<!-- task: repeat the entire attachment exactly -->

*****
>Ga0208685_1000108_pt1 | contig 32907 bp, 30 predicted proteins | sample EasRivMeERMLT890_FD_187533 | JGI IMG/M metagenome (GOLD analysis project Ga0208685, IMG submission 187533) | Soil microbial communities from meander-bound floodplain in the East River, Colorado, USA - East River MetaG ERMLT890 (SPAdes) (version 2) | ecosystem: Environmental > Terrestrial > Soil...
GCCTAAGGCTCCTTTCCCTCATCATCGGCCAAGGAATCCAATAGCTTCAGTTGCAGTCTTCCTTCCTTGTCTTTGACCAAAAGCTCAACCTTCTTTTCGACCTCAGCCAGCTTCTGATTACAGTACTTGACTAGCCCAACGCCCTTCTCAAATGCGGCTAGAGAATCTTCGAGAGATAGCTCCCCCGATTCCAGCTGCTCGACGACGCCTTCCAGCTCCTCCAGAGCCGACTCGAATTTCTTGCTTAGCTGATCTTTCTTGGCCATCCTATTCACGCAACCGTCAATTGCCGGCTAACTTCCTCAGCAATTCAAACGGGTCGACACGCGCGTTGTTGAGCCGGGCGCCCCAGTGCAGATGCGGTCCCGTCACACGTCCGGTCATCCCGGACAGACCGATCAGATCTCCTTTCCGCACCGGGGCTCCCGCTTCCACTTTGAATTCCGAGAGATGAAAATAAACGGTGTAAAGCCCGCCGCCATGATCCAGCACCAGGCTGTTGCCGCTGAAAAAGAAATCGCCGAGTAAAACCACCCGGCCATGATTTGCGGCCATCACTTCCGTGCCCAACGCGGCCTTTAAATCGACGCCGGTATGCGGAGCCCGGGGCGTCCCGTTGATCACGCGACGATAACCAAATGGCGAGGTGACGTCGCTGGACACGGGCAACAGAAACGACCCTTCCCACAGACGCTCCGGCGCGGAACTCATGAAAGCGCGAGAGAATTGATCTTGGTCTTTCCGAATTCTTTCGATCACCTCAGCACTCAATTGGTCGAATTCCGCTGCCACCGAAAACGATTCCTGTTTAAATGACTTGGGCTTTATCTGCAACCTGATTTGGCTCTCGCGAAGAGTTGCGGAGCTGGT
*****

>Ga0208685_1000108_pt1 | contig 32907 bp, 30 predicted proteins | sample EasRivMeERMLT890_FD_187533 | JGI IMG/M metagenome (GOLD analysis project Ga0208685, IMG submission 187533) | Soil microbial communities from meander-bound floodplain in the East River, Colorado, USA - East River MetaG ERMLT890 (SPAdes) (version 2) | ecosystem: Environmental > Terrestrial > Soil...
GCCTAAGGCTCCTTTCCCTCATCATCGGCCAAGGAATCCAATAGCTTCAGTTGCAGTCTTCCTTCCTTGTCTTTGACCAAAAGCTCAACCTTCTTTTCGACCTCAGCCAGCTTCTGATTACAGTACTTGACTAGCCCAACGCCCTTCTCAAATGCGGCTAGAGAATCTTCGAGAGATAGCTCCCCCGATTCCAGCTGCTCGACGACGCCTTCCAGCTCCTCCAGAGCCGACTCGAATTTCTTGCTTAGCTGATCTTTCTTGGCCATCCTATTCACGCAACCGTCAATTGCCGGCTAACTTCCTCAGCAATTCAAACGGGTCGACACGCGCGTTGTTGAGCCGGGCGCCCCAGTGCAGATGCGGTCCCGTCACACGTCCGGTCATCCCGGACAGACCGATCAGATCTCCTTTCCGCACCGGGGCTCCCGCTTCCACTTTGAATTCCGAGAGATGAAAATAAACGGTGTAAAGCCCGCCGCCATGATCCAGCACCAGGCTGTTGCCGCTGAAAAAGAAATCGCCGAGTAAAACCACCCGGCCATGATTTGCGGCCATCACTTCCGTGCCCAACGCGGCCTTTAAATCGACGCCGGTATGCGGAGCCCGGGGCGTCCCGTTGATCACGCGACGATAACCAAATGGCGAGGTGACGTCGCTGGACACGGGCAACAGAAACGACCCTTCCCACAGACGCTCCGGCGCGGAACTCATGAAAGCGCGAGAGAATTGATCTTGGTCTTTCCGAATTCTTTCGATCACCTCAGCACTCAATTGGTCGAATTCCGCTGCCACCGAAAACGATTCCTGTTTAAATGACTTGGGCTTTATCTGCAACCTGATTTGGCTCTCGCGAAGAGTTGCGGAGCTGGT